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Excerpt: “Seattle Cooks” Introduction


Julien Perry

Seattle has changed dramatically in just a few short years. Some suggest that the city has finally evolved from a collection of homespun neighborhoods into a sophisticated enclave of high-end dining and luxury homes, while others bemoan encroaching biospheres and the collapse of rooftop water views. One thing is for certain: the foodscape has never been more robust.

How did it get that way? Let’s look at what makes Seattle tick. You can’t really describe the restaurant scene here without reference to what makes this city, well, a city. Much of Seattle’s character has been shaped by the businesses that operate among us. We’ve collectively scooted over to make room for some notable multinational corporations—Microsoft, Boeing, Amazon, F5 Networks, Nintendo, Facebook, Apple, and Google—who have rebranded Seattle as a metropolis. And those same megacorps are creating well-paying jobs that, in turn, create an environment of consumers who can afford to dine out (among other things). And that is having a trickle-down effect on the food scene, most noticeably in terms of options. It’s much easier for chefs to cook good food when the demand is high.

The chefs, bartenders, and bakers celebrated within the pages of this book are committed to making Seattle one of the best food cities in the country. At a time when foodie argot—“farm to table,” “locally grown,” and “organic”—has become a part of everyday vocabulary and “hippie food” is no longer pejorative, we have access to high-quality products that are being expressed on many levels, from food trucks to fast casual to fine dining. We consume some of the best seafood, wine, charcuterie, and foraged produce in the country without making a reservation, donning a tie, or, in the case of food delivery, putting on pants (metaphorically speaking). It’s never been easier to get our hands on great food, even if those hands are busy ordering from an app.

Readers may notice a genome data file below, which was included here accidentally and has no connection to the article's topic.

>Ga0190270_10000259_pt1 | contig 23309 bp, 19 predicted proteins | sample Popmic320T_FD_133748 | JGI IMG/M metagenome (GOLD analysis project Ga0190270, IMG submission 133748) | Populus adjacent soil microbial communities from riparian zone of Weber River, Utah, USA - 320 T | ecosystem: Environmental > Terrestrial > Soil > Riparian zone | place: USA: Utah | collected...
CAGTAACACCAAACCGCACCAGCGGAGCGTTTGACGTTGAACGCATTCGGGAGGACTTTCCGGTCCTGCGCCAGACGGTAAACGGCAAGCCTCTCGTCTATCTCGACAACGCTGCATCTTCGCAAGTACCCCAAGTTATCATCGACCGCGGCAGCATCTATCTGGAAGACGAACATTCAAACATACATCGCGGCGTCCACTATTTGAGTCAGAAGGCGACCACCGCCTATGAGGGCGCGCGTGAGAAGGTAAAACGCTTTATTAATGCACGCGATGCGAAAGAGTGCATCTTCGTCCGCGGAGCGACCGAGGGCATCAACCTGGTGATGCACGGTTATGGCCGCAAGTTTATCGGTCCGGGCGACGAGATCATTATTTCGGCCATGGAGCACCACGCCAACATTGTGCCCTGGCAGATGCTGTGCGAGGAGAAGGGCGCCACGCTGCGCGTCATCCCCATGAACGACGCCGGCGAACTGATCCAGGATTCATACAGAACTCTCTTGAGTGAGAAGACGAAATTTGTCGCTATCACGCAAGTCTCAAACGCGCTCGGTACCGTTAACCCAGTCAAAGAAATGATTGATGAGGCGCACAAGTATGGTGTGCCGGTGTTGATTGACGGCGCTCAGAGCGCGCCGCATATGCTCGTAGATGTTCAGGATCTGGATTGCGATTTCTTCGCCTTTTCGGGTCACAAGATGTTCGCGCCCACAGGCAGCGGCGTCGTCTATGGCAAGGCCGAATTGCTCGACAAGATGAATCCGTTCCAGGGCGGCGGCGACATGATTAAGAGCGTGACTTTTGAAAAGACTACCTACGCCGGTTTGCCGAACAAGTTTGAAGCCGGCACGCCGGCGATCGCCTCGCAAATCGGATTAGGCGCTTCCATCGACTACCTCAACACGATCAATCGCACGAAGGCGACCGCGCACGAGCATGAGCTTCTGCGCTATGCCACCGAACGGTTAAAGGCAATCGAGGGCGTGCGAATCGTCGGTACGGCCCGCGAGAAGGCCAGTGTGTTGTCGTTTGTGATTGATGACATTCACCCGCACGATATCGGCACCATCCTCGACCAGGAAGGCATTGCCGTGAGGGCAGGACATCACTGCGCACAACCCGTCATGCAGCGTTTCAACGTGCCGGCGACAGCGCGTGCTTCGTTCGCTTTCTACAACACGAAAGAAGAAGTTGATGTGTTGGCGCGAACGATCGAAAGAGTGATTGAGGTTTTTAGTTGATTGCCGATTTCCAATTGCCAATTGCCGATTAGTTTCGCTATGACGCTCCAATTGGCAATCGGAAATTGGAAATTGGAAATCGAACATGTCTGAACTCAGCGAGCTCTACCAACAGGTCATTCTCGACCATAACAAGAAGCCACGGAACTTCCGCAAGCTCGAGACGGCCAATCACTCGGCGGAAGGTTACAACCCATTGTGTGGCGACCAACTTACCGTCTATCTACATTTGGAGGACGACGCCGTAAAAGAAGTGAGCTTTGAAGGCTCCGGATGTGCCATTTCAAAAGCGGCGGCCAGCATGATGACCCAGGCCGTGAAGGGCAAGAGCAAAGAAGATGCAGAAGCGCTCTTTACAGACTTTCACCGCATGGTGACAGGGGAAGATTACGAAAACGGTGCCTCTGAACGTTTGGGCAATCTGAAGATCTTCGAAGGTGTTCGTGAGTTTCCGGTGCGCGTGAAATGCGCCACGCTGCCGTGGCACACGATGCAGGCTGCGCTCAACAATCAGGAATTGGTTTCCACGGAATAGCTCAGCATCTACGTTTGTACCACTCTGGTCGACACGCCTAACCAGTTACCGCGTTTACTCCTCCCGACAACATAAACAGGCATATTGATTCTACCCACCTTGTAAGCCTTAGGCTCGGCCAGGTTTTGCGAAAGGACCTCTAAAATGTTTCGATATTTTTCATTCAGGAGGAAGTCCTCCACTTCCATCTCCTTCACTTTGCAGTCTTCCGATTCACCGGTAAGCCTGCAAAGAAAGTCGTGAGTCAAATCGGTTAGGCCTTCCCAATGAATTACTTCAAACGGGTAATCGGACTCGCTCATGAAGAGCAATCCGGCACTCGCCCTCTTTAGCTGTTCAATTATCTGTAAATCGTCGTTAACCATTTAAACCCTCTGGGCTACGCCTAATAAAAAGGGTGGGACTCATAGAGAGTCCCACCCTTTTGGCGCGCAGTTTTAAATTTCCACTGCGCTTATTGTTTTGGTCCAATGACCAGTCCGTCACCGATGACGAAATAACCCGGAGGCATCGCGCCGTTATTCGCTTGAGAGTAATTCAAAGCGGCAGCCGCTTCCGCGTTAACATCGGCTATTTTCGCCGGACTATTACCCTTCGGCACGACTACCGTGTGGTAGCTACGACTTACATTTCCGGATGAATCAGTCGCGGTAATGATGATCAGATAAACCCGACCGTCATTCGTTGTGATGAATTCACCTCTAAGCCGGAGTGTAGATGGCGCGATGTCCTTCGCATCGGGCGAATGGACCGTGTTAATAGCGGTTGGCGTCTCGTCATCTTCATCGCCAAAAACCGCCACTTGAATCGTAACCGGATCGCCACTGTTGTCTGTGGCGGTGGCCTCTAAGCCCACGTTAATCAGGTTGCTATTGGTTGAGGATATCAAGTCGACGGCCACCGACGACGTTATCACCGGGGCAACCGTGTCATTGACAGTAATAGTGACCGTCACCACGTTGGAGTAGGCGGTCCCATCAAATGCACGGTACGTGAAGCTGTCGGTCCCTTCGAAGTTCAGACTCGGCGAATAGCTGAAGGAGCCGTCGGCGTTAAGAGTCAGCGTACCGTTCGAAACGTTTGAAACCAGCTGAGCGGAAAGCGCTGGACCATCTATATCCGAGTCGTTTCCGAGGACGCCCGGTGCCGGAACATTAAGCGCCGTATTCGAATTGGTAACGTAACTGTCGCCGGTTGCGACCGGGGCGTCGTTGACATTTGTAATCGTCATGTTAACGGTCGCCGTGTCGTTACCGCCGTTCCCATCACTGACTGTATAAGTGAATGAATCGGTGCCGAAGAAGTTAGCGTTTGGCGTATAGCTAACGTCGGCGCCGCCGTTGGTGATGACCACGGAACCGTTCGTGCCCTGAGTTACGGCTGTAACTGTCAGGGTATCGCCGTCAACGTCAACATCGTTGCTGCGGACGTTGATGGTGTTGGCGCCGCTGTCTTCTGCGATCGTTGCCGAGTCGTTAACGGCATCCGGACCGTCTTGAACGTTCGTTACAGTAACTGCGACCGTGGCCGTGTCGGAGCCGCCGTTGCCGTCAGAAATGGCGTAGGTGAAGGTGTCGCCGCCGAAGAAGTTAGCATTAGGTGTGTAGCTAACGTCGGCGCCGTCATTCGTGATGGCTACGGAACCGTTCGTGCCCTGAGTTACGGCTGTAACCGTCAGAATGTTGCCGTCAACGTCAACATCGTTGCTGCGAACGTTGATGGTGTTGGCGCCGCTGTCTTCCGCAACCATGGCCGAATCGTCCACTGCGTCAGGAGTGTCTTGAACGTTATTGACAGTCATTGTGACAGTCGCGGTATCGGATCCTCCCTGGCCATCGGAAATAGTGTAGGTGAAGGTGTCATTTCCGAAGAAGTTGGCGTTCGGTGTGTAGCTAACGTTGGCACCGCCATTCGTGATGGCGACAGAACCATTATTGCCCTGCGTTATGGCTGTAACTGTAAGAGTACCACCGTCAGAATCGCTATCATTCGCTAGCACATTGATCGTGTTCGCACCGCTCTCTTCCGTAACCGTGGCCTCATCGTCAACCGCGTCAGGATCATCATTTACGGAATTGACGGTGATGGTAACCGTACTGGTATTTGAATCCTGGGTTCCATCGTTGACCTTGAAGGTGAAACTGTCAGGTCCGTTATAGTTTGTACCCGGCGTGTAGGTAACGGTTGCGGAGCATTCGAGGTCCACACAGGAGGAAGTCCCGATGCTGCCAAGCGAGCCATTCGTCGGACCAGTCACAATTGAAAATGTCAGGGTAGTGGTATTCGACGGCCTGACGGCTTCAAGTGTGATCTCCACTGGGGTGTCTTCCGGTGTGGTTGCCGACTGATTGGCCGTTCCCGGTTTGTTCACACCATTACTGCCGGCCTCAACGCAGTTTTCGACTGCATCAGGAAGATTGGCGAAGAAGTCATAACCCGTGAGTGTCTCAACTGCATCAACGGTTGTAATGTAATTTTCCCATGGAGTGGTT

As the city’s population stretches to an almost uncomfortable girth, competition in the restaurant industry has swelled also. Entry level into the game now requires great technique and the best products. For a long time, Seattle cuisine mainly consisted of Thai, French, Mexican, and Italian. Now, we’re seeing Malaysian, Latin American, and the cuisines of specific regions of Mexico. Because travel and information are more accessible than ever, chefs are able to explore and shift their interests. Fortunate is the Seattle diner who gets to reap these rewards.

For as much expansion as Seattle has undergone in a short amount of time, its restaurant community seems to be getting smaller by the day. While talking to the fine men and women featured in this book, I realized how intimate of an industry it really is. Almost every participant is connected to another in some way; they’re all intertwined, whether they worked together in the same kitchen at some point in their careers or gained tutelage from a shared mentor. Seattle Cooks is like the book version of a family tree, with recipes serving as the branches. Everyone in this book has learned from everyone else in this book. And now, you’re about to learn from all of them.

If you’re someone who’s active in the local dining scene, many of these recipes will probably seem familiar. Not all are easy—you’ll find techniques for every skill set—but all are meaningful in some way to the artisans who created them. Seattle Cooks is a collection of signature dishes, coveted recipes, original menu items, and tributes to restaurants we wish had never closed. Now, go out and support your neighborhood eateries—they’re showcasing their best work!

Seattle Cooks: Signature Recipes from the City’s Best Chefs and Bartenders by Julien Perry is available now.

October 18, 2018
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